U.K. researchers looked at more than 6,000 children and found that those who had a higher risk of developing an eating disorder were more likely have higher IQ scores and better working memory than the low-risk group. However, the study published in the journal Psychological Medicine showed that the high-risk group had poor attentional control. (10/17) LinkedInFacebookTwitterGoogle+Email this Story
  • Longer formula feeding is tied to greater leukemia risk
    Prolonged formula feeding and delayed introduction to solid foods were associated with an increased likelihood of developing pediatric acute lymphoblastic leukemia, a study found. Researchers said that the risk for ALL rose by 16% for every extra month of formula feeding. The findings, which did not show cause and effect, were presented at the American Association for Cancer Research meeting. HealthDay News (10/17) LinkedInFacebookTwitterGoogle+Email this Story
  • Study: Knee injuries are reduced by earlier muscle training
    Female athletes who received neuromuscular training at ages 14 to 18 had a 72% lower risk of an anterior cruciate ligament injury than did those who received the training later, a review of clinical trials found. Researchers wrote in the American Journal of Sports Medicine that athletes who received the training at age 19 and older had half the risk of injury compared with peers who were not trained. Reuters (10/16) LinkedInFacebookTwitterGoogle+Email this Story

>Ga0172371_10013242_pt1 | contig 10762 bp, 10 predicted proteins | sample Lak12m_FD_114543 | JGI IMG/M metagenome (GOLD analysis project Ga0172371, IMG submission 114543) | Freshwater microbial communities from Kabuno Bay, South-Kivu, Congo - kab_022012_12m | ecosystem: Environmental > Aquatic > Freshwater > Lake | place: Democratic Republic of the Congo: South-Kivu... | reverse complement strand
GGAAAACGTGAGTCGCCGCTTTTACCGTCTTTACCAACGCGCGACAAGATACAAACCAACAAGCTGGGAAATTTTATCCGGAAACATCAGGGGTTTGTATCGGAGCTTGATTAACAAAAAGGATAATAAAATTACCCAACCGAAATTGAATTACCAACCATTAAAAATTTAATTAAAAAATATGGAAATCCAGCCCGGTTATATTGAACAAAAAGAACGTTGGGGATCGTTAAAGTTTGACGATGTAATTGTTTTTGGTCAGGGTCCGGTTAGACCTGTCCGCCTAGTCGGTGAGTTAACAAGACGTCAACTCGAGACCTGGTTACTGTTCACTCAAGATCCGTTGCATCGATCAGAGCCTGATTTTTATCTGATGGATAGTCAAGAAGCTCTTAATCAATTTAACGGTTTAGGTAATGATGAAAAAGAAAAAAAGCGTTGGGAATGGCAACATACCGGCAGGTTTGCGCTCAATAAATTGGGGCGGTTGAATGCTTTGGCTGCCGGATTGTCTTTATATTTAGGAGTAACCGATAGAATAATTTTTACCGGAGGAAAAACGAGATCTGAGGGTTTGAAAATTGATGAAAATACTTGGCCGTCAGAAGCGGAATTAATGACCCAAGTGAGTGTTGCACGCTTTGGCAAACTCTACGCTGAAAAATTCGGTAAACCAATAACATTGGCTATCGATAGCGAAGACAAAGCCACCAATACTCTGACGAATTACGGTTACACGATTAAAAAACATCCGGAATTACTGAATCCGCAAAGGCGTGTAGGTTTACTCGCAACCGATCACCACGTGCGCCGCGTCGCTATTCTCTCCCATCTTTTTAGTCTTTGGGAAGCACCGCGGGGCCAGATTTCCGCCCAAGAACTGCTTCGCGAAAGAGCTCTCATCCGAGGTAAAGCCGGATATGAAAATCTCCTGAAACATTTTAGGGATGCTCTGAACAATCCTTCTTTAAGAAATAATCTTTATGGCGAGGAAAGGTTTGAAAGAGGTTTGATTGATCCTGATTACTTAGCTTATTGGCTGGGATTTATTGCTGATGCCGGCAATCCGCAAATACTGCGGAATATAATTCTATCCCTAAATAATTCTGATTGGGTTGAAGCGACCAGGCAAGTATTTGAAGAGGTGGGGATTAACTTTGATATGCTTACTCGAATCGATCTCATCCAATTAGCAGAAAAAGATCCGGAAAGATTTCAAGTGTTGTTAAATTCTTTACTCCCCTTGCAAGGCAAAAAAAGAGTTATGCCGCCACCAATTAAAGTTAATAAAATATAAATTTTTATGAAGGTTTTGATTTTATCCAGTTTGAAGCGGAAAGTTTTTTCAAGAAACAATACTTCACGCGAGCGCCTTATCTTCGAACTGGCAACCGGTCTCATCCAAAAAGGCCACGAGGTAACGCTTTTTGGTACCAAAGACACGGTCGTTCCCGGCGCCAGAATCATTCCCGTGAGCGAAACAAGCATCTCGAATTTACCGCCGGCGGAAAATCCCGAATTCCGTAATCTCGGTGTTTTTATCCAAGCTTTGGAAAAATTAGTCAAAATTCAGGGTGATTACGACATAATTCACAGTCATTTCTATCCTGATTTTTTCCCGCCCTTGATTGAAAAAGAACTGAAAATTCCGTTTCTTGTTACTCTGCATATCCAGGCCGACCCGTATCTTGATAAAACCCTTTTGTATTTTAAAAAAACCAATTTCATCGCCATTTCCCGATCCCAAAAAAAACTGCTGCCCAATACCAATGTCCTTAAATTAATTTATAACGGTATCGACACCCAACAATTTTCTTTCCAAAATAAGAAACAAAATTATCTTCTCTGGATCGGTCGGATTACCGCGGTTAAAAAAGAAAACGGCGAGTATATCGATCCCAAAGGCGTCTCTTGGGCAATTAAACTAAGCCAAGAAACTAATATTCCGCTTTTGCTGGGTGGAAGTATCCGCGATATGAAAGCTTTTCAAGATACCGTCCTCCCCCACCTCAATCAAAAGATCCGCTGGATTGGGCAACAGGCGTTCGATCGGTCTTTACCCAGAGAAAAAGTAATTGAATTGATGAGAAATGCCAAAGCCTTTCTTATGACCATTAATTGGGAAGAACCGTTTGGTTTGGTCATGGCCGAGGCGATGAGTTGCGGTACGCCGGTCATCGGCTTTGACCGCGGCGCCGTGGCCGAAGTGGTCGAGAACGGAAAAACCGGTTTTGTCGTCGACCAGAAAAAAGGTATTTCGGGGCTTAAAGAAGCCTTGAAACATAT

Institutional Foodservice 
  • USDA helps schools prioritize purchase of local food
    In new guidelines released Tuesday, the U.S. Department of Agriculture allows school food authorities to prioritize food purchases from local or regional farms. The announcement comes as schools nationwide are celebrating National School Lunch Week. In its memo, the USDA provides guidance to help schools develop contracts with Community Supported Agriculture organizations and details about the definition of local food and the types of products to which a geographic preference can be applied. (10/16) LinkedInFacebookTwitterGoogle+Email this Story
  • Panel shares tips on catering to patrons with allergies
    Up to 5% of Americans have some kind of food allergy, and 1% have celiac disease or gluten intolerance, making it essential for restaurants to create menus and dishes that don't put allergic patrons in danger, said AllergyEats! founder Paul L. Antico, who organized a conference in Boston this week. "I want the restaurants to become more allergy-friendly and show them that they’re going to get a lot more business." The Boston Globe/Metro Desk blog (tiered subscription model) (10/16) LinkedInFacebookTwitterGoogle+Email this Story
Recipe of the Day 
  • Sausage hash
    This easy hash will make the whole family happy. Mommy Hates Cooking LinkedInFacebookTwitterGoogle+Email this Story
Food For Thought 
Because we are a neighborhood store we wanted to provide the neighbors with access to the fresh produce. Even if we aren't going to make money on it, still it's a good service for the neighborhood."
--Store owner Ahmad Hawari, as quoted by Minnesota Public Radio